Australia’s Slow-Motion Car Crash
By Bernard LaganMay 23, 2013
Australia’s driving future? It’s probably in New Zealand.
Just outside Wellington, New Zealand’s capital, stands Ford’s once-bustling assembly plant. In the mid-1980s it cranked out Ford Britain’s large Zephyr and Zodiac sedans. Later, Ford Falcons were put together in New Zealand by the thousands.
These days the sprawling red-brick Ford plant has been given over to a collection of small markets and a go-kart track.
Head north from the city and you’ll find an unmarked grey building as big as several football fields; it’s been empty and for sale for much of recent history. Up until the early 1990s thousands of people were employed in this hangar of a place, which was constructed in the 1970s by General Motors. The Holden cars made here cornered the New Zealand market, and the plant gave tens of thousands of Pacific Island migrants a working start in New Zealand.
Driving northwest of Wellington, you can’t miss another set of cavernous buildings; covering roughly nine football fields, they were the facility for putting together Chryslers and Mitsubishis. These days the buildings are mostly muted storage bunkers.
All these locations are now silent totems to the New Zealand car industry that once was.
Sure, New Zealand’s was primarily a car-assembly industry, rather than fully fledged manufacturing. The Kiwis bolted major imported components together – engines, transmissions and car bodies – to produce cars for the local market.
But their industry did spawn myriad local auto-component manufacturers, which once thrived making parts for the country’s new Fords, Holdens and Chryslers. There were seat-belt makers, cooling-system factories, exhaust builders and manufacturers of electronics – even large factories that made wheels. They employed designers and skilled tradesmen by the hundreds.
Now they’ve all but gone.
While the demise of Ford Australia this week can be blamed on a high dollar and falling demand for larger cars, New Zealand’s car industry was killed by Rogernomics. That is, it toppled due to the economics practiced by former Labour Finance Minister, Roger Douglas.
Douglas decided long ago – in the mid-1980s – that propping up a car industry with government money better spent elsewhere was a folly. Furthermore he decided New Zealanders should be allowed to import and buy as many cast-off Corollas, Hondas, Subarus and Mitsubishis from Japan as they liked.
The money they saved – in buying used rather than new cars – would be invested in more productive, job-creating activity, Douglas argued.
The evidence of that never materialised, but New Zealanders flocked to buy imported used cars, and continue to do so – around 80,000 a year. Currently, roughly half the three million cars and light commercials on New Zealand roads are used imports.
No wonder, then, that Ford, General Motors and Chrysler swiftly packed up and left New Zealand.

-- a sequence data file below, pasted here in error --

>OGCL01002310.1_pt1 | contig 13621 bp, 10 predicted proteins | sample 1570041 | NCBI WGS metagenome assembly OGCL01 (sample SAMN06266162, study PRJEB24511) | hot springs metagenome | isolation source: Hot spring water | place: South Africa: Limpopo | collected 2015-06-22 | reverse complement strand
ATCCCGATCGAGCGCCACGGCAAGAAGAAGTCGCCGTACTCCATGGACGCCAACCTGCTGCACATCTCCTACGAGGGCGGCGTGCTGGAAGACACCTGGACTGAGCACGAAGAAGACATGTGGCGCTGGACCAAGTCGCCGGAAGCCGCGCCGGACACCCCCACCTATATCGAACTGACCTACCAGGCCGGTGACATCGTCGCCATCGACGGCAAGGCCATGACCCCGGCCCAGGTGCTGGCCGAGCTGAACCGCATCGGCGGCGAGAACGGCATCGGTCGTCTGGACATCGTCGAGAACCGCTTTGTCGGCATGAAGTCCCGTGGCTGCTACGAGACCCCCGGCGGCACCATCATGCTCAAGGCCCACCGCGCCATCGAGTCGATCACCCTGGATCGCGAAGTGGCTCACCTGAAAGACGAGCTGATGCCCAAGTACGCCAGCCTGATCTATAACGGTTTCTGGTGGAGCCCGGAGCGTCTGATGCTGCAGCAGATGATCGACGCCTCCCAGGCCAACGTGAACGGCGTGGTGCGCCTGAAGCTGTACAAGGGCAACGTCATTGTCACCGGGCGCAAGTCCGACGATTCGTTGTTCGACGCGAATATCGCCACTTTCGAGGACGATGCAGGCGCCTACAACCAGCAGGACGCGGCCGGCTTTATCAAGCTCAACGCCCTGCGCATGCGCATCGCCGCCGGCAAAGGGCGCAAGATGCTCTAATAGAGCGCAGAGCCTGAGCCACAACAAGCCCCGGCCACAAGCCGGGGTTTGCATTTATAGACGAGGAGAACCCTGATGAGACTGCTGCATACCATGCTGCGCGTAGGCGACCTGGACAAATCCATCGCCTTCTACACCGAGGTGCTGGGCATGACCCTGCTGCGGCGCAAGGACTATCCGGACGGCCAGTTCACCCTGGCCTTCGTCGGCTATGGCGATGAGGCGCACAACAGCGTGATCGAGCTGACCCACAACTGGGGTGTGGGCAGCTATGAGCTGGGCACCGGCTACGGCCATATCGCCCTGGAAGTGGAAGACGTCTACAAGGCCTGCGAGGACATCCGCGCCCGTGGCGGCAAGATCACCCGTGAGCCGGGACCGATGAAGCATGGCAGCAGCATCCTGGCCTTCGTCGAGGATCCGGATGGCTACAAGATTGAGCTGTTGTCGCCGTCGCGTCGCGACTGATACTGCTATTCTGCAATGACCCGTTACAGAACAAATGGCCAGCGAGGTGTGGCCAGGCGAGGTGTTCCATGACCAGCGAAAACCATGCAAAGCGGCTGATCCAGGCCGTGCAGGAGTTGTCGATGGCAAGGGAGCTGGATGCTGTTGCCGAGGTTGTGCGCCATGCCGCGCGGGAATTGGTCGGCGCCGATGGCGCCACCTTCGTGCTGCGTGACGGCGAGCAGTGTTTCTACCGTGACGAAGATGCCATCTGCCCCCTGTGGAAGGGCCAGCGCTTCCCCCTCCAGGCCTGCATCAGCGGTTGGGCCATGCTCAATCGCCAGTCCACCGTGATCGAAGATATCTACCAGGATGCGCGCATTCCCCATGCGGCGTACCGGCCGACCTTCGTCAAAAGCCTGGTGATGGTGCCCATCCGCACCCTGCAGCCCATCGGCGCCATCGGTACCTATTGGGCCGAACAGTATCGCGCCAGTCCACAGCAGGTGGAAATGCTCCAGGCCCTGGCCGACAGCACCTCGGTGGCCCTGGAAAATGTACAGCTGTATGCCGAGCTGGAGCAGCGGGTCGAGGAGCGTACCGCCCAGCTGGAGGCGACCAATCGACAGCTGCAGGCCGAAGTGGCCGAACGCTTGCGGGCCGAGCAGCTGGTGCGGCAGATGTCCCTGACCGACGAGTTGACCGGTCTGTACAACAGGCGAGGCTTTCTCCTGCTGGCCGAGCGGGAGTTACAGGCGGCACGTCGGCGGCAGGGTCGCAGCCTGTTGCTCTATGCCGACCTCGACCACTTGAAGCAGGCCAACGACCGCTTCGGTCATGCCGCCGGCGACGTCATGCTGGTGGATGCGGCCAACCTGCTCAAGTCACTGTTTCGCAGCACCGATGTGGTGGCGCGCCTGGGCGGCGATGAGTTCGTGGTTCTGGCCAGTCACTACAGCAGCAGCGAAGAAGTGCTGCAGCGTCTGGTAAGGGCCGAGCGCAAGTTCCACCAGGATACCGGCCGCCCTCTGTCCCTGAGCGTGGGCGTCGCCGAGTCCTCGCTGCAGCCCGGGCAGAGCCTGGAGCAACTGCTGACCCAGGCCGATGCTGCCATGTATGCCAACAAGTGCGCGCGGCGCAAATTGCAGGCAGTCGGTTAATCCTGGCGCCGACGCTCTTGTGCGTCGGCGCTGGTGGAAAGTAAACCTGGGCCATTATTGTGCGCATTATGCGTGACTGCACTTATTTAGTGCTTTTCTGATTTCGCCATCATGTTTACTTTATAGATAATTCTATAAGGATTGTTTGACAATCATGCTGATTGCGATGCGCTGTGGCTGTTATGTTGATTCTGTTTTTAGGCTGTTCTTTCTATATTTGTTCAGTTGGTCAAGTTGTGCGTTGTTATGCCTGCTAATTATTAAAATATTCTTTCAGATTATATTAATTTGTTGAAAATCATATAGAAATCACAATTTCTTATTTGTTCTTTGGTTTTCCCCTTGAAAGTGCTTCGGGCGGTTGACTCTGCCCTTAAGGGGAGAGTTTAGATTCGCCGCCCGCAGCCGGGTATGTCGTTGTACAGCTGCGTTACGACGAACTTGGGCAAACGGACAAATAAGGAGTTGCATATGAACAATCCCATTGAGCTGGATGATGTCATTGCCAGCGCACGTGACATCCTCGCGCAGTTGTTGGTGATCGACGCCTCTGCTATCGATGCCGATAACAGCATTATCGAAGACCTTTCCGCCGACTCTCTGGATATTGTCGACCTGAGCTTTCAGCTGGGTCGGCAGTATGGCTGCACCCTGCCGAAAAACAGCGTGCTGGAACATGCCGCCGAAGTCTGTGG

So what’s left? The average Kiwi car is over 15 years old – and therefore significantly outdated in terms of the latest clean-burning emissions and safety technology. By comparison, the average age of Australian vehicles is less than 10 years.
Unsurprisingly, the Australian road-fatality rate of about 7.8 per 100,000 people is well below that of New Zealand, where there are around 10 road deaths for every 100,000 people.
LONG FEARED, IF NOT ANTICIPATED, is Ford Australia’s announcement on Monday that it will shutter its car plants and end antipodean manufacturing 90 years after the first T Model Ford rolled out of its Geelong plant. It is a hammer blow that puts all of the Australian vehicle manufacturing industry into fresh doubt.
Australian vehicle-component manufacturers rely on economies of scale to keep the cost of their products down. With Ford gone, it will be an open question, whether the component makers can hold costs while making and selling less to the remaining car makers.
Ford’s announcement on Thursday comes less than one month after the company’s former global president, the Australian Jac Nasser – now chairman of the world’s biggest miner, BHP Billiton – laid out what he thought would unfold if one of Australia’s big three car makers pulled out:
“As soon as you have a reduction in the scale of domestic manufacturing – let’s assume one of the three decides to exit Australia – then you end up, potentially, with a sub-scale supplier infrastructure. And once that happens, I think, it’s a domino effect.”
The first of Nasser’s dominos has now fallen.
Once Ford has left, Australia’s strict import controls on used vehicles will lose one strong defender. Proponents of allowing the importation of more used cars can also fairly point to the tens of millions of taxpayers’ dollars thrown at Ford over the years, in what can now be seen as a fruitless attempt to get the car maker to stay.
There are multiple reasons behind Ford’s decision to leave, but the high Aussie dollar stands out for having made imported cars cheaper, and also for foiling Ford Australia’s efforts to export its way out of trouble.
Australia is one of only 13 nations with the capacity to conceive, design and build new cars. It has developed an internationally regarded talent pool of automotive designers and engineers, and strong export markets for its locally made car components.
That’s the sharp and clever end of the business.
The one really worth saving.